South African Architecture: History & Examples

Instructor: Benjamin Truitt

Benjamin has a Bachelors in philosophy and a Master's in humanities.

Small, utilitarian homes, grand structures of colonial dominance, and buildings of a post-apartheid state; all of these attribute to the narrative history of South African architecture. In this lesson we will take a closer look at some examples of South African architecture.

Rhodes Memorial on Devils Peak in Cape Town
Rhodes Memorial

A Complex History

If you happened across the Rhodes Memorial on a trip across South Africa, you may think to yourself 'Wow! I never realized the Romans came this far south in Africa!' On closer inspection, you'll note that this monument is different. It's inscribed in English, and it's dedicated to Cecil Rhodes. Why would a memorial for the British Prime Minister of South Africa look like it was a tomb built for an emperor?

A tour of South Africa's architecture reveals the diverse and tumultuous past of indigenous clans, colonization, apartheid, and the reconciliation of a post-apartheid state. From the simple rondevals of the Xhosa, to the modern designs of Mokena Makeka, architecture in South Africa has been built to conquer, divide, connect and heal.

Xhosa and Zulu Architecture


Prior to British colonization, various indigenous clans were spread across all of South Africa. The Xhosa and Zulu inhabited the southeast region of the country in small, village communities. The Xhosa lived and held community meetings in structures called rondavels. These circular huts were usually made of mud, and had conical, thatched grass roofs. After contact with the British and Boer colonizers, the Xhosa began to incorporate set, stone walls, and more 'modern' elements, such as glass windows, into the traditional rondavel. The Zulu lived in iQukwanes, also known as beehive huts. These dome-shaped structures were made of woven grass and reeds, and supported by a wooden frame and central support beam. Imagine making your house from the grass and trees in your yard!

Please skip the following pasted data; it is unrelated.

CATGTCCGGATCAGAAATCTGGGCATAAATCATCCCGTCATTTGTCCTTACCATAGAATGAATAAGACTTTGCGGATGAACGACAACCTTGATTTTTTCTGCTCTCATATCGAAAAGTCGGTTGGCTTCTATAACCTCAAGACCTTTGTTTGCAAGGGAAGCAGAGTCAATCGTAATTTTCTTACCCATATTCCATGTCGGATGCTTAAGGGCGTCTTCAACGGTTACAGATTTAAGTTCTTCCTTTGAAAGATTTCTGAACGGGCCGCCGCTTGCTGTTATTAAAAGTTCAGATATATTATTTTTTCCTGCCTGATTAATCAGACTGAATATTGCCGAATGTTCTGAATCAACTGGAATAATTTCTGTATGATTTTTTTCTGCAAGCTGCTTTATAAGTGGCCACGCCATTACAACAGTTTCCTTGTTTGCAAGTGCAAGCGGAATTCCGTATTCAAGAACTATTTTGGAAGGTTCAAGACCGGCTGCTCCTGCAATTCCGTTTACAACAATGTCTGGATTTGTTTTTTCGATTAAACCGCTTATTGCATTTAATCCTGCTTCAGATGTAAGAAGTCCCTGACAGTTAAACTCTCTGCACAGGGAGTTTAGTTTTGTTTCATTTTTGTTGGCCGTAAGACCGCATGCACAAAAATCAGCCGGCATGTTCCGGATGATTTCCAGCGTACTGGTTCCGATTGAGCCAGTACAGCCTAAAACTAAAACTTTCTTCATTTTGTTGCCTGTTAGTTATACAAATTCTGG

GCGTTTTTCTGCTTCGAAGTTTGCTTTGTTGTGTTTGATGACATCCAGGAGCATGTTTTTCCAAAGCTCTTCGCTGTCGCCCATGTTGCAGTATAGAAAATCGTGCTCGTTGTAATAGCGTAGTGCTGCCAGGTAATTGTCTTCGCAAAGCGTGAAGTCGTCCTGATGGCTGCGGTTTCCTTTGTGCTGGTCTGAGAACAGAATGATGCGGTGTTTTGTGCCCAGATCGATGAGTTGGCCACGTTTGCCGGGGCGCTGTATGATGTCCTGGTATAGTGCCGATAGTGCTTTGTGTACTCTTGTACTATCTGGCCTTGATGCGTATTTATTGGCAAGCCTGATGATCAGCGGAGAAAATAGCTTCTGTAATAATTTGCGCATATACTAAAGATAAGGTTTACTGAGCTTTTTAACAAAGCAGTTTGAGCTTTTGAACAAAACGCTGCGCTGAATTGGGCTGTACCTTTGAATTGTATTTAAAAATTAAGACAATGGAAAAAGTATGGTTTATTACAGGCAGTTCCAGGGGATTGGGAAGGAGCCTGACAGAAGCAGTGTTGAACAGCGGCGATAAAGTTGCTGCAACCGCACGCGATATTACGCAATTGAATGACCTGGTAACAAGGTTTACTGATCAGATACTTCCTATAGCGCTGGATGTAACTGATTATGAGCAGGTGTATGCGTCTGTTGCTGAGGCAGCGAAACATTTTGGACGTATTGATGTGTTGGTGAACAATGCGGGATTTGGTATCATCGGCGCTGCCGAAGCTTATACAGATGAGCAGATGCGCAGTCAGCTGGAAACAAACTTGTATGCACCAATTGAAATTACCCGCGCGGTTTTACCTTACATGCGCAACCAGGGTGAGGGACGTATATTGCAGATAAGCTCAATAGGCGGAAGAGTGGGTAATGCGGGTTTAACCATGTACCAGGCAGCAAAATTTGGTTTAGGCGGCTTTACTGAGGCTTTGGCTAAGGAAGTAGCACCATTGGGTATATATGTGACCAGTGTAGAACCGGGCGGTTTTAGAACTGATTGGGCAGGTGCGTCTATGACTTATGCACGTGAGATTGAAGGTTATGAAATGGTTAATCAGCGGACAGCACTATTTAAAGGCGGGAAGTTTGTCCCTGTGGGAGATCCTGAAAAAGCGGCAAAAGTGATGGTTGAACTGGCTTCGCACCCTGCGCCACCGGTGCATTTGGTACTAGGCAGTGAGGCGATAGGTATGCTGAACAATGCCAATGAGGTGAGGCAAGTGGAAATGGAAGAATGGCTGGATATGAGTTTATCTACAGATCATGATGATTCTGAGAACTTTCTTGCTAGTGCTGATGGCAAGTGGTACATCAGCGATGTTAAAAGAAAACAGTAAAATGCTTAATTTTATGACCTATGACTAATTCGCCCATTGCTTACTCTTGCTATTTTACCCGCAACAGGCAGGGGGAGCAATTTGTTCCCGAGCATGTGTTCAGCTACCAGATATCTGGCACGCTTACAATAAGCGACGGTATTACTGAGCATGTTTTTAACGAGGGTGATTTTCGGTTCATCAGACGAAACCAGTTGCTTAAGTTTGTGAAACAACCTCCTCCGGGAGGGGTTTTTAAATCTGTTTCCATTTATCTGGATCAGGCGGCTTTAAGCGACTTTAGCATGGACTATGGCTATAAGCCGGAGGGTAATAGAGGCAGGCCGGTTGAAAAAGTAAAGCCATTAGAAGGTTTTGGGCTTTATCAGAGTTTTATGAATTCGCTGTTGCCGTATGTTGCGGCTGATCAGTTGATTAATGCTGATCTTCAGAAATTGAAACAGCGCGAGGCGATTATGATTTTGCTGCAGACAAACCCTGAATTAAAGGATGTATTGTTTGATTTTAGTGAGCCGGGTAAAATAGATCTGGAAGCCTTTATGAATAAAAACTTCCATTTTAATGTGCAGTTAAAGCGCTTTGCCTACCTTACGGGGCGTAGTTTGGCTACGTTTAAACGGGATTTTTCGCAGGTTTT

Colonial Architecture: Herbert Baker

Have you ever looked at a big, flashy mansion and felt just a little bit intimidated by its size? South African colonizers wanted to create this feeling, and architecture was one of the ways they went about doing it. Under the leadership of Prime Minister Cecil Rhodes, British colonizers were determined to create a dominant society in South Africa. Rhodes selected architects that would create impressive structures, structures that would in turn create an air of power and superiority. One of the architects chosen by Rhodes was Herbert Baker. Baker went all-out in designing houses of government, culture, and industry in South Africa. He was inspired by the architecture of ancient Greece and Rome, and the Rhodes Memorial is a clear example of this classical influence.

Baker designed structures that suited the South African climate by combining elements of Palladian, (Andrea Palladio, Italian Renaissance) with Neoclassical architecture (the style of ancient Greece and Rome). These combined styles, along with Cape Dutch, created the defining look of South African colonial buildings. The Union Buildings at Pretoria, for example, mix the columns of Neoclassical design with Palladian architecture, projecting the dominance of the British.

Union Buildings at Pretoria
Union Buildings at Pretoria

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